Although cyanocobalamin seems to be more readily absorbed by the body, a study showed that three times as much of this variation of vitamin B12 is excreted in the urine than the naturally occurring methylcobalamin.
This would seem to indicate that methylcobalamin is more effectively retained by the body than the synthetic cyanocobalamin.
More research is needed to determine the differences in the absorption and retention of both these types of vitamin B12 as factors such as age and genetics may influence the outcomes.
Conditions That Affect B12 Levels
There are certain conditions that affect the absorption of vitamin B12 in its natural form.
This is an autoimmune condition that causes antibodies to attack the lining of the stomach and nerve cells. As a result your body’s ability to absorb vitamin B12 is affected.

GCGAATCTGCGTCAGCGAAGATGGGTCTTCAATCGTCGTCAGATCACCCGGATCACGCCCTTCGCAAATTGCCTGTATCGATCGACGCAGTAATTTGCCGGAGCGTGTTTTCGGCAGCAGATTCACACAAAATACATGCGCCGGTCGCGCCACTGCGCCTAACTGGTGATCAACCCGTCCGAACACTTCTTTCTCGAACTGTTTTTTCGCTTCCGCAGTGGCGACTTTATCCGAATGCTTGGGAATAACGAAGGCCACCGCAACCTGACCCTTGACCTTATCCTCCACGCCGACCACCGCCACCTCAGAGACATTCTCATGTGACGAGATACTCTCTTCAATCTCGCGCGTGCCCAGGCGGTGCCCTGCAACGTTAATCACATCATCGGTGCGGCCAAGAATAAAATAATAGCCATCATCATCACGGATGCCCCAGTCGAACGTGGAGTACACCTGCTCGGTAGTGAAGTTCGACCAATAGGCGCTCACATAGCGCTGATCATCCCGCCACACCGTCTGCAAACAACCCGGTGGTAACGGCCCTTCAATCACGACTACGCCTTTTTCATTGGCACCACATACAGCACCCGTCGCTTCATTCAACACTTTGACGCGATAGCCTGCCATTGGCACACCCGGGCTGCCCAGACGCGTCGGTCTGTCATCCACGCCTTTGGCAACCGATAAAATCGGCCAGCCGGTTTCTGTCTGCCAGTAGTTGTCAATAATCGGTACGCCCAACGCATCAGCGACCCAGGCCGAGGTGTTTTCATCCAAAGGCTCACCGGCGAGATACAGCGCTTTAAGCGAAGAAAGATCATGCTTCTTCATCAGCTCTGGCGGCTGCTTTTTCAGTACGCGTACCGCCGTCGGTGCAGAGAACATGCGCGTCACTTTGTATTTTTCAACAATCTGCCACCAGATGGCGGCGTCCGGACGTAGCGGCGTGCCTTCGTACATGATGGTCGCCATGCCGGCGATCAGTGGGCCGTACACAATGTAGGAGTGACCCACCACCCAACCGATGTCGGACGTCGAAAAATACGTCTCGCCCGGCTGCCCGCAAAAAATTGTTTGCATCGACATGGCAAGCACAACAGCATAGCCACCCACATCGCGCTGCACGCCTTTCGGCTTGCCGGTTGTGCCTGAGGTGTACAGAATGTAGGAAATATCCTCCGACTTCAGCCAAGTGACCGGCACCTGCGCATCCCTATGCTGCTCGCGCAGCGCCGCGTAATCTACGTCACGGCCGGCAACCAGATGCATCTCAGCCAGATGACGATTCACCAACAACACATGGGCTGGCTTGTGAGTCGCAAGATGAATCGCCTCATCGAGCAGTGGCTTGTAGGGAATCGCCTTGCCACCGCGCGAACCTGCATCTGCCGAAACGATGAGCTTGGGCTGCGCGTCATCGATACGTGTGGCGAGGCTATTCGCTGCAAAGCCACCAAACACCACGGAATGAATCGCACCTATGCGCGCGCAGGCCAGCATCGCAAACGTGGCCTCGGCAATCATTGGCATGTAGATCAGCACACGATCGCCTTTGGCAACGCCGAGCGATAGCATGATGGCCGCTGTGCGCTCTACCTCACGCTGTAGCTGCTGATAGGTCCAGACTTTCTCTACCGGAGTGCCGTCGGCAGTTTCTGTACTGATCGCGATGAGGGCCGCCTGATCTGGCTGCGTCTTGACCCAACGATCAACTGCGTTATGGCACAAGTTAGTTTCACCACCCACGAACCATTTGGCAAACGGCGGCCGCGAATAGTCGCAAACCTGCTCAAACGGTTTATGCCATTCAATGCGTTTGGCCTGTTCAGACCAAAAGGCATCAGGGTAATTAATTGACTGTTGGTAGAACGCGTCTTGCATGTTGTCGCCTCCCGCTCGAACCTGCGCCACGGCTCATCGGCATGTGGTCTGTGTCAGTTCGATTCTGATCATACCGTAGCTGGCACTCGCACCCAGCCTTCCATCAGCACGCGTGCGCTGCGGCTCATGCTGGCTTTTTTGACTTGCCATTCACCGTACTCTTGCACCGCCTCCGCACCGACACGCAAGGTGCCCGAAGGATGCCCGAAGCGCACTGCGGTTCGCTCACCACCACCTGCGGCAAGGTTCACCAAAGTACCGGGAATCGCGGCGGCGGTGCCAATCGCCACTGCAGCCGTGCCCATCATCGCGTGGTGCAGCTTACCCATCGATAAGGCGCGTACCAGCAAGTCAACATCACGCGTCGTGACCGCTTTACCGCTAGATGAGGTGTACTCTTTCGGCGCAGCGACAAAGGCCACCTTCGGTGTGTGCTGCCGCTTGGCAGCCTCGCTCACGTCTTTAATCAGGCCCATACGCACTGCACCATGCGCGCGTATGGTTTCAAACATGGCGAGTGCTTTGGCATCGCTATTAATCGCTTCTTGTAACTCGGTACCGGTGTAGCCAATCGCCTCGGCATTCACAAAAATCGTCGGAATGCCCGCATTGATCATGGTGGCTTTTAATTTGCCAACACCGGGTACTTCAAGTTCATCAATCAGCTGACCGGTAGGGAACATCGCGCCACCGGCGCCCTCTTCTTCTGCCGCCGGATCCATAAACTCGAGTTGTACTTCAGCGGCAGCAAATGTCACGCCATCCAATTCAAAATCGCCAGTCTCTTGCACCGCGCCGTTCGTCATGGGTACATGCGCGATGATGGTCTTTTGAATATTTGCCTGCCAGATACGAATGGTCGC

The antibodies also attack proteins called intrinsic factor which transport B12 in your bloodstream. The treatment for pernicious anemia is a supplement of cyanocobalamin.
Malabsorption Following Gastrointestinal Surgery
Certain types of gastrointestinal surgery can interfere with the body’s ability to absorb vitamin B12 in its natural form, such as methylcobalamin. Some gastric bypass surgeries can affect the cells that permit B12 absorption.
Surgery that removes part of the small intestine will also hinder the absorption of B12. This in turn can cause the development of pernicious anemia.
Side Effects Of Medication
Certain medications such as those used for the treatment of diabetes and epilepsy can affect the level of vitamin B12 in your body. Some antibiotics prescribed to treat infections may also have an impact on levels of B12.
Fish that is undercooked can result in a tapeworm infection. Tapeworms feed on B12 and this will result in the level of B12 in your body being low.
Crohn’s Disease & Graves Disease
Medical conditions such as Crohn’s disease, or celiac disease make it very difficult for the body to absorb enough vitamin B12.